I don't feel they were ripoffs at all. Firstly, Florida was a teal-then-black team (later, black-then-teal), and Colorado has never really embraced purple at the forefront save for an occasionally worn alternate, thus a black-purple team (sometimes even even appearing to be a black-silver-then purple team). Arizona, in thier inaugural days (I'm referring to before the black sleeved and capped road uniform), owned purple and balanced thier other colors around that. Florida took the foot off the teal pedal and Colorado's still snoozing on purple, and especially did at a time when they probably could have and should have embraced it back then. So Arizona never looked like either of them thier first couple of seasons. When they played Florida and Colorado from 1998-2000, there was never any mistaking who was who. Ever. We're thier colors similar to them put together? Sure. But they used them in thier own way and took advantage of what the other teams didn't. Nobody ever faulted the Astros for wearing similar colors to the Tigers, did they? No, because they utilized them differently then and still do. There's never any mistaking the two, and they have a look of thier own that way separate from Detroit.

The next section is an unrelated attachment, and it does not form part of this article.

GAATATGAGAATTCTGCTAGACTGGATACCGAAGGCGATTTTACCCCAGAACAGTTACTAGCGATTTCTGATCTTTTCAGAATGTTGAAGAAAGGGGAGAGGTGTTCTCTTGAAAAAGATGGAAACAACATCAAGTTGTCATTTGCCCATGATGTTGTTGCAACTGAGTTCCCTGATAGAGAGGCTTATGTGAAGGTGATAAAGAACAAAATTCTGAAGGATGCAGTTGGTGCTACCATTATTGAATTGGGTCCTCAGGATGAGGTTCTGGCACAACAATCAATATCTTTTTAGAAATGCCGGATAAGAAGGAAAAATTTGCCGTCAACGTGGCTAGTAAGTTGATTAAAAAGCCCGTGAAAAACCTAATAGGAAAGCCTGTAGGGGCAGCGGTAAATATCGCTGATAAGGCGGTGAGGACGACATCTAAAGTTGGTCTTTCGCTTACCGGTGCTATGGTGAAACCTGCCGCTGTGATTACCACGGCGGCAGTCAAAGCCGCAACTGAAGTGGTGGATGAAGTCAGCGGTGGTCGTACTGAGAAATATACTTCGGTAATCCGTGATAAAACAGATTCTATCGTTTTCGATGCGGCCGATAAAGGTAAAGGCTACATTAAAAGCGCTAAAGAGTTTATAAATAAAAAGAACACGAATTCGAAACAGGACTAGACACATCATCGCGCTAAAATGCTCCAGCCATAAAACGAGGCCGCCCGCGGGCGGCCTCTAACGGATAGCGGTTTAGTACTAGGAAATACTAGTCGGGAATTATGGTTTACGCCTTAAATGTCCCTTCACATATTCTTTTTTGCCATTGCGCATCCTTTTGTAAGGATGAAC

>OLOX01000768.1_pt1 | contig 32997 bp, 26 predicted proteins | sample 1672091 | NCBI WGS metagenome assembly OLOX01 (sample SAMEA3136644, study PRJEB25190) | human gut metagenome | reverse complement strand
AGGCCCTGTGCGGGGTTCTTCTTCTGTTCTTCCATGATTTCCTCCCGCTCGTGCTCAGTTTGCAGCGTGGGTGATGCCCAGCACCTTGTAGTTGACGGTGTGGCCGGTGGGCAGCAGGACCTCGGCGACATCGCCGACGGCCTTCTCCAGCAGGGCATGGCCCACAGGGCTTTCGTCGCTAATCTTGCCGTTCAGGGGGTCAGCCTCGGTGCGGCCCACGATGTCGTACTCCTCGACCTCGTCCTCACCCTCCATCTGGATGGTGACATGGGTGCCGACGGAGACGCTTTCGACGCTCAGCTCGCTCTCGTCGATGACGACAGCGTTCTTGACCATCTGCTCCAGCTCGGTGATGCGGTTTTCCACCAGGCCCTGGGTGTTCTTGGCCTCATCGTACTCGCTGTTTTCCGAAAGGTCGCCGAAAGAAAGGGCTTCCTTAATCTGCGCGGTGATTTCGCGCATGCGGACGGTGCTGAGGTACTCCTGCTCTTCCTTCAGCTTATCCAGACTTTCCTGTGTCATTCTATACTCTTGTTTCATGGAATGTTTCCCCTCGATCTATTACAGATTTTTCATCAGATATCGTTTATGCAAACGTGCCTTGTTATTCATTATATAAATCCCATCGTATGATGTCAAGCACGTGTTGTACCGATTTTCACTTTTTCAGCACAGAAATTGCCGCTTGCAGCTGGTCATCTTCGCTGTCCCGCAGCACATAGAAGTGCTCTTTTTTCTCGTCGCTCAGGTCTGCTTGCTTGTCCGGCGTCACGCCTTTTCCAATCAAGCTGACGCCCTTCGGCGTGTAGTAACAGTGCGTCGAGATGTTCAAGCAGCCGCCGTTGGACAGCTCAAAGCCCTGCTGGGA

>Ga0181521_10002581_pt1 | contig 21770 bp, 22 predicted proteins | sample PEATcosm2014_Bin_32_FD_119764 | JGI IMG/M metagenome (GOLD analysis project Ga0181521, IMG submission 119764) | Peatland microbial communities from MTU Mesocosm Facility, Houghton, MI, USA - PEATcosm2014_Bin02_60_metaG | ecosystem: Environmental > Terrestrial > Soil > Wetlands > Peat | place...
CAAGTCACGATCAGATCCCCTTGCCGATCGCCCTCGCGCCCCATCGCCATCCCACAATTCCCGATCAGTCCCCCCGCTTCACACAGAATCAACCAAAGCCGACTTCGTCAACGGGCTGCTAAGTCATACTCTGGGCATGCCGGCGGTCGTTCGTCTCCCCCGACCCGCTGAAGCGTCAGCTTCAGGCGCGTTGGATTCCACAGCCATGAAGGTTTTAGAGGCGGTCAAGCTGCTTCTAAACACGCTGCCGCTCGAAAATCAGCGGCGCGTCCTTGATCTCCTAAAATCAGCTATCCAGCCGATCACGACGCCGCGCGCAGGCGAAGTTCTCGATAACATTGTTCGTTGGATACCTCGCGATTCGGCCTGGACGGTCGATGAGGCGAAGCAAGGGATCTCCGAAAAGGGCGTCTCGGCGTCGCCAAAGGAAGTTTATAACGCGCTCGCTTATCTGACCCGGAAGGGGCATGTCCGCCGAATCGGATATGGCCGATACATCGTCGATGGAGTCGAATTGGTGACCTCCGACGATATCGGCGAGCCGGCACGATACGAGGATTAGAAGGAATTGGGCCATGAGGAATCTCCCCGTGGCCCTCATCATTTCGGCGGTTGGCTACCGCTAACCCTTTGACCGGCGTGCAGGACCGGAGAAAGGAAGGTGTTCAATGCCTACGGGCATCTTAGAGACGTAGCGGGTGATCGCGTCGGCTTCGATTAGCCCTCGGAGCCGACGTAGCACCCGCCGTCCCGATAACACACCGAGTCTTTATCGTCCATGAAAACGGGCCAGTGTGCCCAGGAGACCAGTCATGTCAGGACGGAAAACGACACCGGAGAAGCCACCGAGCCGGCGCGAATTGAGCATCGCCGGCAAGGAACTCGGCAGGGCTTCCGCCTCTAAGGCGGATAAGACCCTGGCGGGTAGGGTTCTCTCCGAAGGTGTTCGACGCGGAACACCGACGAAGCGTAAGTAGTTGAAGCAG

Now for the colors themselves?

Purple is a great for Arizona, with it being the traditional Suns primary color (always thought it meshed well with the Suns when Arizona wore it), and for being a pretty prominent color in cultural art (and MAN do Arizona sunsets have an amazing purple color).

Turquoise? Another great cultural art color.

featurenative.jpg

Southwest-Indian-Art-Fair-2013-720x710.j

Copper? The state's copper industry, as well as seen by both ASU and Arizona using it occasionally for special uniforms, show that it's a good "Arizona" color. And it sure worked well with the Purple and Turquoise.